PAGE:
According to the findings of a series of new studies exploring the impact of electronic media on teen health interventions, mobile can profoundly influence the rate of positive health choices made by youngsters in possession of mobile devices.
17 of 19 studies on the influence of mobile showed some improvement in a wide variety of teen behaviors and choices.
Nineteen studies met the criteria and focused on at least 1 behavior change outcome. The focus was interventions related to physical activity and/or nutrition in 7 studies, on asthma in 6, safety behaviors in 3, sexual risk behaviors in 2, and diabetes mellitus in 1. Seventeen studies reported at least 1 statistically significant effect on behavior change outcomes, including an increase in fruit, juice, or vegetable consumption; an increase in physical activity; improved asthma self-management; acquisition of street and fire safety skills; and sexual abstinence.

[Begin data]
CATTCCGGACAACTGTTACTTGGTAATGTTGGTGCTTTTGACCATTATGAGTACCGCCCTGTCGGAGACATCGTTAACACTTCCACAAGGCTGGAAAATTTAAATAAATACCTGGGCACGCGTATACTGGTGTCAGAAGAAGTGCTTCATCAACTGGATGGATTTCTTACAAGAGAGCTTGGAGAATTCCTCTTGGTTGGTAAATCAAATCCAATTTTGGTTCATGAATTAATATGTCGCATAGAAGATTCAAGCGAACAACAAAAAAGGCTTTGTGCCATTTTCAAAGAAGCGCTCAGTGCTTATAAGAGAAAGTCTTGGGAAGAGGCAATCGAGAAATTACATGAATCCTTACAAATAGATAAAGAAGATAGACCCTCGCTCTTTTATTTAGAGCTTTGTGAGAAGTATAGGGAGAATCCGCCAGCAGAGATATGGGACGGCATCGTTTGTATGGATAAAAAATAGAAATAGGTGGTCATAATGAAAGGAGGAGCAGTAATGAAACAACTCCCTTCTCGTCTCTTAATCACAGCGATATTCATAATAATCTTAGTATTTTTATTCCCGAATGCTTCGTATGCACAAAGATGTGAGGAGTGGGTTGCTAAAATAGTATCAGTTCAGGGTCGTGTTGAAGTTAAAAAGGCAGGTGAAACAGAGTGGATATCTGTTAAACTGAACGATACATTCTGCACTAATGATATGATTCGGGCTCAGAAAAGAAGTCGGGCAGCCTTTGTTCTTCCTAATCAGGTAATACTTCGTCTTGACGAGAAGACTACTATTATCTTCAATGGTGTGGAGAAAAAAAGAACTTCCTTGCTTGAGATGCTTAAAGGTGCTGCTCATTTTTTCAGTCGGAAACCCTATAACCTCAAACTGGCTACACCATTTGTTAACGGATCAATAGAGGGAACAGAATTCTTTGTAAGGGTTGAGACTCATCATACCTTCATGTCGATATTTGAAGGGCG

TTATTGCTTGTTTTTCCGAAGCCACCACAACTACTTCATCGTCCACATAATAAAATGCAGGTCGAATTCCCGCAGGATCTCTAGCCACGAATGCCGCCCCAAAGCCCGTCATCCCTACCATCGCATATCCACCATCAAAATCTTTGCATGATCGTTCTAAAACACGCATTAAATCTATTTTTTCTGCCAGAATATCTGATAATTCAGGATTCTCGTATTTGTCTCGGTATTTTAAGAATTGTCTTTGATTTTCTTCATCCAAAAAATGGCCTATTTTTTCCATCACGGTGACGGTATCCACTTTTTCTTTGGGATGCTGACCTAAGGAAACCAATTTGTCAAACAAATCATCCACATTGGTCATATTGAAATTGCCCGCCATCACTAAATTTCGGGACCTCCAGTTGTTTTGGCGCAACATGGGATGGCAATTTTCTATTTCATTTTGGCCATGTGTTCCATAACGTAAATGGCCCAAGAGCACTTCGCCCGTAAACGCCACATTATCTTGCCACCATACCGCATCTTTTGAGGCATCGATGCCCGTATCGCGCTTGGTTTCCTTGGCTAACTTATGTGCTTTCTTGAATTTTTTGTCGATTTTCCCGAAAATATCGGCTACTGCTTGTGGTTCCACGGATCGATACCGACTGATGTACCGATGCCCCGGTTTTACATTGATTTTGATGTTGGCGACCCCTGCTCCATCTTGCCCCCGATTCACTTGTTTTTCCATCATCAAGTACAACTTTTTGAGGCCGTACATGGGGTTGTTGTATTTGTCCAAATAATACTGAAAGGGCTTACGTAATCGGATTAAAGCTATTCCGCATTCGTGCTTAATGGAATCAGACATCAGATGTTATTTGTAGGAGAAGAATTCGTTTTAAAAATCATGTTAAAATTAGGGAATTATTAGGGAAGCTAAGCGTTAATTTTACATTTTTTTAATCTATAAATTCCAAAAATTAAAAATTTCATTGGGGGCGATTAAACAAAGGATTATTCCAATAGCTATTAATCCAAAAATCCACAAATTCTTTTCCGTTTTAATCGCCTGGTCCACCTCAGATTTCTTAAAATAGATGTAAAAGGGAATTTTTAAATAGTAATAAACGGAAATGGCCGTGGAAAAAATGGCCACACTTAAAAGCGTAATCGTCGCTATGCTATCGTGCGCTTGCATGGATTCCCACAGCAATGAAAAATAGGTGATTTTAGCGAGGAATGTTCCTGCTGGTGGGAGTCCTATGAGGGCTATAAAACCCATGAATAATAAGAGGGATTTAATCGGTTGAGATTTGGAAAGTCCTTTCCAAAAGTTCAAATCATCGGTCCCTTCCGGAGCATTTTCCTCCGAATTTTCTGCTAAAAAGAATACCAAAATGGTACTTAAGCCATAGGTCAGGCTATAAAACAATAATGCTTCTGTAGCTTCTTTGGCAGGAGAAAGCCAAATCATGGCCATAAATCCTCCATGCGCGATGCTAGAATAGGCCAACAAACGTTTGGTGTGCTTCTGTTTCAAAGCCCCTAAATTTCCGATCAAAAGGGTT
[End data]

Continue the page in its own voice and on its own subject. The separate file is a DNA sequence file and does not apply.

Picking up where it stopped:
5 of the 19 studies were rated as excellent, confirmed Kimberly Hieftje, PhD, of Yale University, and her colleagues.
“Our systematic review suggests that interventions using electronic media can improve health and safety behaviors in young persons, but there is a need for higher-quality, rigorous interventions that promote behavior change,” they concluded in their summary.
The findings, which were published in JAMA Pediatrics, can be reviewed here.